In praise of dullness

Some 35 years ago, there was an International Dull Men’s Club whose chairman was J.D. Stewart, a statistical analyst for Eastman Kodak Co. here in Rochester, New York.

That was in 1982, a year of peak dullness and boring prosperity for both Rochester and Kodak.   Since then Kodak has gone bankrupt, which has made life around here more “interesting” in the sense of the ancient Chinese curse.

The club was formed largely as a joke, but with an underlying idea of honoring people who enjoy mundane things and who do mundane but necessary work.

Stewart would do things like publishing a list of the 10 dullest Americans (including Don Rickles, Gerald Ford, Lawrence Welk, Walter Mondale, Fred Rogers and Garfield the cat) and proposing seminars on topics such as “dressing to break even” and “non-assertiveness sensitivity training”.

The video above shows how the Dull Men’s Club concept has been revived in Great Britain.  The club blog is devoted to safe excitement, an outstandingly dull concept.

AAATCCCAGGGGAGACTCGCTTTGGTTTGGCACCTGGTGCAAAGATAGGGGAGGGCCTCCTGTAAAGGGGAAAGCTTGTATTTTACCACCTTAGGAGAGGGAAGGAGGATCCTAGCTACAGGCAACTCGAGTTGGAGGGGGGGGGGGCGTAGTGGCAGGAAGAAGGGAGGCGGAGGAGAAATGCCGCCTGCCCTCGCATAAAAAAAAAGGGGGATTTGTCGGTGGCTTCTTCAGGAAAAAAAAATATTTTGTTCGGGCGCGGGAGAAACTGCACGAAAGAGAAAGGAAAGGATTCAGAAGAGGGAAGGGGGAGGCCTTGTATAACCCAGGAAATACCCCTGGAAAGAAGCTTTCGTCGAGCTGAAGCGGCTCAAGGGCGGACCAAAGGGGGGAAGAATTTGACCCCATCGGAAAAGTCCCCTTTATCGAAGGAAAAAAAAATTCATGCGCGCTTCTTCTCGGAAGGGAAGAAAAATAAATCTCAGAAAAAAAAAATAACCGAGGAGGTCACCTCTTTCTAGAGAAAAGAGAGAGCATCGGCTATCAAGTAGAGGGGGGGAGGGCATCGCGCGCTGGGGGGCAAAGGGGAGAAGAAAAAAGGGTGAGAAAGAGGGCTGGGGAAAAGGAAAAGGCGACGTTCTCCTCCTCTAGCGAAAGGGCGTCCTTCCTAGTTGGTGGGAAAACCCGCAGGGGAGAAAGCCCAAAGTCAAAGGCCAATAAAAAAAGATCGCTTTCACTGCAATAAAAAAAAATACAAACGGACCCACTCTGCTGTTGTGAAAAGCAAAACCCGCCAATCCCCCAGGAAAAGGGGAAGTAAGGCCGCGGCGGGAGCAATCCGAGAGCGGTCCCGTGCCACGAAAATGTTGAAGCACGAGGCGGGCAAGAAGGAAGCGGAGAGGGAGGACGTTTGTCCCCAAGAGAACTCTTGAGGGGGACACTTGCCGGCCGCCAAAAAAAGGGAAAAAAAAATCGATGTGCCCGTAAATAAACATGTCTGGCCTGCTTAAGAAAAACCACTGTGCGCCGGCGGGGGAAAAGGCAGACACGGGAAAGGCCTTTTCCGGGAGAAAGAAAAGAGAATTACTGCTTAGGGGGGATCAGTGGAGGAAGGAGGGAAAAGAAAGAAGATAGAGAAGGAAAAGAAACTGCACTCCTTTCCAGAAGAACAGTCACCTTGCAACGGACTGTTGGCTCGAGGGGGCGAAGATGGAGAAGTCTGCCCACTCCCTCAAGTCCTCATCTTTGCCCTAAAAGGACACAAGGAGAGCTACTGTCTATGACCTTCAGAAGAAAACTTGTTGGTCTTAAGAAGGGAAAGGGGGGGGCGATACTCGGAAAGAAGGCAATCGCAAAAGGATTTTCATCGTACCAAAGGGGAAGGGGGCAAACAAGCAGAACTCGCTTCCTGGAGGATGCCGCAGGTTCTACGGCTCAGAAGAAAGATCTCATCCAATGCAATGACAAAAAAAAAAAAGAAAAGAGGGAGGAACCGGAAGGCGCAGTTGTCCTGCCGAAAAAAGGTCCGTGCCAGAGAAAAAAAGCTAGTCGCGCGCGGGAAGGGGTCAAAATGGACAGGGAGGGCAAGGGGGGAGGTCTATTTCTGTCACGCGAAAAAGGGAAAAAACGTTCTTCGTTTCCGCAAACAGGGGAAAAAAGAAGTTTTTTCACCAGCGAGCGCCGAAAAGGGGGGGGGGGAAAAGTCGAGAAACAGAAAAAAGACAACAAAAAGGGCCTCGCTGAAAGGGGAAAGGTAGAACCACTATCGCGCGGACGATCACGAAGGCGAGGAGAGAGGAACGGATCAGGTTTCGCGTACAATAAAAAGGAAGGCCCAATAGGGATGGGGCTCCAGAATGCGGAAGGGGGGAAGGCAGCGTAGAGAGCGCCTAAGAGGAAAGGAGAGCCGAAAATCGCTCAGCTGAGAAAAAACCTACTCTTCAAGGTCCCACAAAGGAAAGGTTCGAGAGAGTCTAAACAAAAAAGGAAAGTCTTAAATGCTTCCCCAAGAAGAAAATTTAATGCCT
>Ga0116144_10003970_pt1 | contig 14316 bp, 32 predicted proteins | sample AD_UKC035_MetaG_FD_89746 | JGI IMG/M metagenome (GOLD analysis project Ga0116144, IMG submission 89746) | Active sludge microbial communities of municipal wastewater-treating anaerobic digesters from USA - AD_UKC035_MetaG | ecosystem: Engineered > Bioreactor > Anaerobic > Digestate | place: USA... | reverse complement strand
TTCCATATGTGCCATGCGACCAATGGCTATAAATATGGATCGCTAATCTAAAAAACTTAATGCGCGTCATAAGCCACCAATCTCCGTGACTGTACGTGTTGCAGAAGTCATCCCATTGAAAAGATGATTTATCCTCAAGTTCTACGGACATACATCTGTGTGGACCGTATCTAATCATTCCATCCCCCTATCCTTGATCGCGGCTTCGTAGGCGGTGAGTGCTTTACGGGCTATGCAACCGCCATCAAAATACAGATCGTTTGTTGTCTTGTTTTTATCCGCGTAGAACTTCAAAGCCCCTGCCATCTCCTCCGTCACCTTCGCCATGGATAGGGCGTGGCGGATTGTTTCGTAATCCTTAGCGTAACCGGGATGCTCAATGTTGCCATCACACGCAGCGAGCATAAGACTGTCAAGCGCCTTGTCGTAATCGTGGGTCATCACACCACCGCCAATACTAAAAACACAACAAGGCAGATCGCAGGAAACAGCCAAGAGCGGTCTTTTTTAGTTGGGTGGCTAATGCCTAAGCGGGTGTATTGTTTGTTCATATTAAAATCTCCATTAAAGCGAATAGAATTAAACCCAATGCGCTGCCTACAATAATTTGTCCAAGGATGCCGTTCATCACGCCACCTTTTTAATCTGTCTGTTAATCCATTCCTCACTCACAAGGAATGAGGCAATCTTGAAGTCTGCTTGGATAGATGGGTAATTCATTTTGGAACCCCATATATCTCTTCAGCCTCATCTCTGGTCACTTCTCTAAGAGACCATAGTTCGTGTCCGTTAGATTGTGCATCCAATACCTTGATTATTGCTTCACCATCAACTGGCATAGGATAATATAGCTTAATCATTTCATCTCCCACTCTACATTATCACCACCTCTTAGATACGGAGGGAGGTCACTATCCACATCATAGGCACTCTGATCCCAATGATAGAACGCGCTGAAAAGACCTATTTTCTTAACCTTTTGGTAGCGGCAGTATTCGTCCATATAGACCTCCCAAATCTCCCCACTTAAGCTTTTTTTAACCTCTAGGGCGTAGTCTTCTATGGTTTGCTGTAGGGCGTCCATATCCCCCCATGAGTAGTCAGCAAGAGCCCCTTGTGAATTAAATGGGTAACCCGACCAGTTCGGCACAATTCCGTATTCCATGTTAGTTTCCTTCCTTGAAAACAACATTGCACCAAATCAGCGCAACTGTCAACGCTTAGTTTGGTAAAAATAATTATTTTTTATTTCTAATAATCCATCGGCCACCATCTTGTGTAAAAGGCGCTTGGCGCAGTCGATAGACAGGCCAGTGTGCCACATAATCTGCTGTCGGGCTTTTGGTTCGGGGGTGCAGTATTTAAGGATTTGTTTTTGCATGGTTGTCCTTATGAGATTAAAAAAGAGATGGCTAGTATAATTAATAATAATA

I do have to say that the British devotion to dullness is incomplete.   The new Dull Men’s Club is devoted to unusual hobbies, some of which seem actually interesting.

There is a woman whose hobby is to follow brown road signs, wherever they might take her.  That could lead to actual adventures, which is contrary to the spirit of dullness.

And if a club is to be truly dull, it should be restricted to men.   Admitting women may well make the club more interesting; it certainly wouldn’t make it more dull.

Still, the basic concept is there.   The need for constant stimulation is a harmful addiction.  Dare to be dull.


Dull Men’s Club website.

Bored by Trendy? Dare to Be Dull by William E. Schmidt for The New York Times (1982)

Born to Be Dull by Thomas Rogers for The New York Times (1982)

Life in the dull lane by Jessica Treadway for United Press International (1983)

Bland Reaches Out to Dull and Boring by Oliver Smith for The Telegraph.

Founder Grover Click on the ‘safe excitement’ of the Dull Men’s Club by Jason Zasky for Failure magazine.

The Dull Men’s Club by Monica Penning for Monster Children.

2017 Dull Men’s Club calendar to feature some of Britain’s most boring women by Bianca London for The Daily Mail.

The International Society for Men Who Love Being Boring by Sophia Kercher for MEL magazine.



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